Late on Wednesday, the Russian Foreign Ministry summoned the Polish ambassador in Moscow. The discussion is said to have lasted about 20 minutes.

The Polish president said the missile was probably a Russian-made S-300 from the Soviet era. Ukraine, once part of the Soviet Union, has both Soviet- and Russian-made weapons, and has also captured many Russian weapons while defeating the Kremlin’s aggressor forces.

Russia’s attack on electricity production and transmission facilities on Tuesday included the western region of Ukraine bordering Poland. Ukraine’s military said 77 of the more than 90 missiles fired by air defenses and 11 drones were shot down.

The nationwide bombardment by cruise missiles and exploding drones clouded the initial picture of what happened in Poland.

“It was a huge explosion, the sound was terrible.” Eva Baira, headmistress of a primary school in the eastern village of Prejuvodo, where the rocket hit, said. He said he knew both of the men killed – one the husband of a school employee and the other the father of a former student.

Another resident, Kinga Kansir, 24, said the men worked at a grain drying factory.

“It’s very hard to accept,” he said. “Nothing was going on and suddenly there was a universal sensation.”

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In Europe, NATO members called for a full investigation and criticized Moscow.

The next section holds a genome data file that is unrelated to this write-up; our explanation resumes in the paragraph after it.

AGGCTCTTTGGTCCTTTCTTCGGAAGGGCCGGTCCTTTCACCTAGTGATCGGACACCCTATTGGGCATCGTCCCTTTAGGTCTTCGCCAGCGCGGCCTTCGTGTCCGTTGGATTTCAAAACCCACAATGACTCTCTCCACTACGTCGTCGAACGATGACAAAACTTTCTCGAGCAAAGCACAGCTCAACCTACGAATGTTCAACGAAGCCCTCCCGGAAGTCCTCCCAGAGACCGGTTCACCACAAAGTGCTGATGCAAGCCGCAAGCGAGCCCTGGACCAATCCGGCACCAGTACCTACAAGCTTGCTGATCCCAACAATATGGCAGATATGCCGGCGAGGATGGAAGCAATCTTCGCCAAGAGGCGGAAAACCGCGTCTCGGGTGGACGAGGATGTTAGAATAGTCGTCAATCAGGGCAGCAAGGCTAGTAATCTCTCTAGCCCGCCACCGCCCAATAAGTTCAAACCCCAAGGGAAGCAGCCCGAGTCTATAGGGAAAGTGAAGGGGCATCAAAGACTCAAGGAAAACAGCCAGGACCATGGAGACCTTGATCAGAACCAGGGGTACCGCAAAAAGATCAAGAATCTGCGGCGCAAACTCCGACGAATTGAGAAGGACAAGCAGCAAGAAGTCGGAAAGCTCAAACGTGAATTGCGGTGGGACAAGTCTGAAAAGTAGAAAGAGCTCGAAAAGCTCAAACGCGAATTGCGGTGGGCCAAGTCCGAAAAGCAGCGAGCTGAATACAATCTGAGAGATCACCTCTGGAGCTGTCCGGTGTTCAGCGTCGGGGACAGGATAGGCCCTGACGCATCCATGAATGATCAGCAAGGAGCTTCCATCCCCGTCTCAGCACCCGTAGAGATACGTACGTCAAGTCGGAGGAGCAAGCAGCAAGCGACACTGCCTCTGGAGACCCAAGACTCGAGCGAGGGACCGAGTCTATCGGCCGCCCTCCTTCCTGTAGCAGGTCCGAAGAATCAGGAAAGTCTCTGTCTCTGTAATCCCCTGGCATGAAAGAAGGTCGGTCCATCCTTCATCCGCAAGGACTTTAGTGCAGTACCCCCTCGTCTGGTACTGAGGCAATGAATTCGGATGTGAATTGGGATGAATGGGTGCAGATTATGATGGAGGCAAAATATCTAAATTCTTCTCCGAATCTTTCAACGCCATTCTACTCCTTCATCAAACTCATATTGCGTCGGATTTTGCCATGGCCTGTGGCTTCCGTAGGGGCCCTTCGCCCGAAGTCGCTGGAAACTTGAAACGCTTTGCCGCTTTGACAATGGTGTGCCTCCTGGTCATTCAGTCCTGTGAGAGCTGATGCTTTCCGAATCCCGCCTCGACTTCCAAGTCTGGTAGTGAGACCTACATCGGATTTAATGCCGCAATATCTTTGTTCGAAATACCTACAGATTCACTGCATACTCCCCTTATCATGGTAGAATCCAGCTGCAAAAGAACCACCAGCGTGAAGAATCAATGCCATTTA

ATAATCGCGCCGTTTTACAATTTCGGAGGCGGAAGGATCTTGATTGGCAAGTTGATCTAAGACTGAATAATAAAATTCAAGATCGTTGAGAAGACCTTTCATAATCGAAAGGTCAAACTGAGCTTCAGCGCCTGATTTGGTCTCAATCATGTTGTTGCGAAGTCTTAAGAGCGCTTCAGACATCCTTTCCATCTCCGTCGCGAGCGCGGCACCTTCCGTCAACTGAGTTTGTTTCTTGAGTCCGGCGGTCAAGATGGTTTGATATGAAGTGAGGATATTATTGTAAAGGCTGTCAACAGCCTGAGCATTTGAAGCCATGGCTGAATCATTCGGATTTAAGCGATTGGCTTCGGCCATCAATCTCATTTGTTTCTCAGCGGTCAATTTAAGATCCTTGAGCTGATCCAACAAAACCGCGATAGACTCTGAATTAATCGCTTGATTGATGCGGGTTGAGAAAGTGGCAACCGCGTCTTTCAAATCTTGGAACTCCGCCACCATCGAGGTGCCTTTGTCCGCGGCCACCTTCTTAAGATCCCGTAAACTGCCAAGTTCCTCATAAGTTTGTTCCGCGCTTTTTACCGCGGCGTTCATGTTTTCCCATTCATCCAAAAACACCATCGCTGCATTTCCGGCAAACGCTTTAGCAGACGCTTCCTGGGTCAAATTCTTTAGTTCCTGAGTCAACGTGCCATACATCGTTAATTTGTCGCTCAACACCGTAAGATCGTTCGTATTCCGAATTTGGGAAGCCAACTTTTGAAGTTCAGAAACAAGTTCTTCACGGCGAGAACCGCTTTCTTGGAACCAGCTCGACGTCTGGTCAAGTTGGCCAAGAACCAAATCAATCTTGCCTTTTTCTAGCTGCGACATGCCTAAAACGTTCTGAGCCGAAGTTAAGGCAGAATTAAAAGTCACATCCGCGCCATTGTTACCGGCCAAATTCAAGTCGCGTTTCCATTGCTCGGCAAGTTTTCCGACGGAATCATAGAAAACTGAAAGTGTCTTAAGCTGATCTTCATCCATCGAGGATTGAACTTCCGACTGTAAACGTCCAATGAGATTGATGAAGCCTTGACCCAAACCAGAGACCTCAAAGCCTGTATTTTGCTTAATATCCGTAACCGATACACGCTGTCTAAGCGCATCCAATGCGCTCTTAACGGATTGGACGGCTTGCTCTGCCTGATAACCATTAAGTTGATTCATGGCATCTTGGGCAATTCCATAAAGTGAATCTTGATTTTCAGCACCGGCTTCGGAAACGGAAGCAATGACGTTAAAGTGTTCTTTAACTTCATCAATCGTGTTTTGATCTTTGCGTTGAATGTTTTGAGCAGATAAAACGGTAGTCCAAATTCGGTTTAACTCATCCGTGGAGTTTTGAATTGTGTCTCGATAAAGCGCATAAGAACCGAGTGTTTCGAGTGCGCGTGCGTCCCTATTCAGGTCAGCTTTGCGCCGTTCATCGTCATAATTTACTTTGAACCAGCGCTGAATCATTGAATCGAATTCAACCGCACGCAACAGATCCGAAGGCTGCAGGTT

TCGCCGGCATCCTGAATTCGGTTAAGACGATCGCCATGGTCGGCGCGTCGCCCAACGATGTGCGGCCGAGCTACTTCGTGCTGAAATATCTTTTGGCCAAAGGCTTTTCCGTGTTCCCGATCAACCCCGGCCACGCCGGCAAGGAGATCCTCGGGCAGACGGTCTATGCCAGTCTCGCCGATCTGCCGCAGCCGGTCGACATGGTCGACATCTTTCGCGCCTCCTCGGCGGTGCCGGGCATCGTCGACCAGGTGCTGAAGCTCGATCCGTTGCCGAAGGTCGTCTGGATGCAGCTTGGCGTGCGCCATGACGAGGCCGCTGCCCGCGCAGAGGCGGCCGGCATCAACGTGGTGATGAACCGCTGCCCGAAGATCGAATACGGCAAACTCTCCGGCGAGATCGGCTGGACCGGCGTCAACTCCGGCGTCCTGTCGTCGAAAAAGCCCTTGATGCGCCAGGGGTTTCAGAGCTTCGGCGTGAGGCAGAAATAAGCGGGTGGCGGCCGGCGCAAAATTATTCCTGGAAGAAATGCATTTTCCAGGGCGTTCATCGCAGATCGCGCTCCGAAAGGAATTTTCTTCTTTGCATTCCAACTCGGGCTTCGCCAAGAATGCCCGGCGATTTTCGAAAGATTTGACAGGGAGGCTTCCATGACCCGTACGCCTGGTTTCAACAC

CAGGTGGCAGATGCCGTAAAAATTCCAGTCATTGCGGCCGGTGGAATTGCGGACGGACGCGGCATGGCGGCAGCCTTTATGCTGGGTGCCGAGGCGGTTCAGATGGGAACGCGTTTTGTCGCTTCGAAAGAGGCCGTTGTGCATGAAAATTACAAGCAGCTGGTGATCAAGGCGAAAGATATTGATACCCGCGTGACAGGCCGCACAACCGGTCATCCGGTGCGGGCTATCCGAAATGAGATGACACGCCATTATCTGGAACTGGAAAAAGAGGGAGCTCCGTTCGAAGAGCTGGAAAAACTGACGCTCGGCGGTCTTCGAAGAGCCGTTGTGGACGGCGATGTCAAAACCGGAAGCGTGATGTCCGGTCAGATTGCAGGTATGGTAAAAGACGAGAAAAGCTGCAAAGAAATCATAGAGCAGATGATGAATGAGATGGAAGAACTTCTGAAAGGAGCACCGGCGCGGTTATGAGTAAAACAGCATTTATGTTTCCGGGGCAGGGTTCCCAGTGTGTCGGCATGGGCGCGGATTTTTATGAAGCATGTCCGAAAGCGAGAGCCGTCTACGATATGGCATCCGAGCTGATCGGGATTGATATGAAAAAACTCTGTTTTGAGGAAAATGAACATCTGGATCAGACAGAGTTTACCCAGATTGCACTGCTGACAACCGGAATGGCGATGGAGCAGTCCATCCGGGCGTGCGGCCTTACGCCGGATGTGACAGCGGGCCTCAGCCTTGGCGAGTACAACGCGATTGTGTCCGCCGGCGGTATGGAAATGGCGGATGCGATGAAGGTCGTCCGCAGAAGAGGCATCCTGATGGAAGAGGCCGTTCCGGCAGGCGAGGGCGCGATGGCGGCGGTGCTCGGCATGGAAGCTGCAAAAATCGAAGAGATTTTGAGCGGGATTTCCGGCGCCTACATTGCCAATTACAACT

German Chancellor Olaf Schulz said: “This would not have happened without Russia’s war against Ukraine, without the missiles that are now being fired heavily and on a large scale at Ukrainian infrastructure.”

Parts of Ukraine were without electricity after the airstrike. About 10 million people lost power, Zelensky said, but tweeted overnight that 8 million were subsequently reconnected. Previous attacks had destroyed about 40% of the country’s energy infrastructure.

Ukraine said the bombing was the biggest in the country’s power grid so far.

A Washington-based think tank, the Institute for the Study of War, said Ukraine’s downing of several Russian missiles on Tuesday “reflected an improvement in Ukraine’s air defenses over the past month,” which has been bolstered by Western-supplied systems. Sweden announced on Wednesday that an air defense system with ammunition will be part of the latest and largest package of military and humanitarian aid to Ukraine, worth $360 million.

The United States has been the largest donor to Ukraine, providing $18.6 billion in arms and equipment. US Defense Secretary Lloyd Austin said the flow of arms and aid would “continue through the winter so Ukraine can continue to consolidate gains and take the initiative on the battlefield.”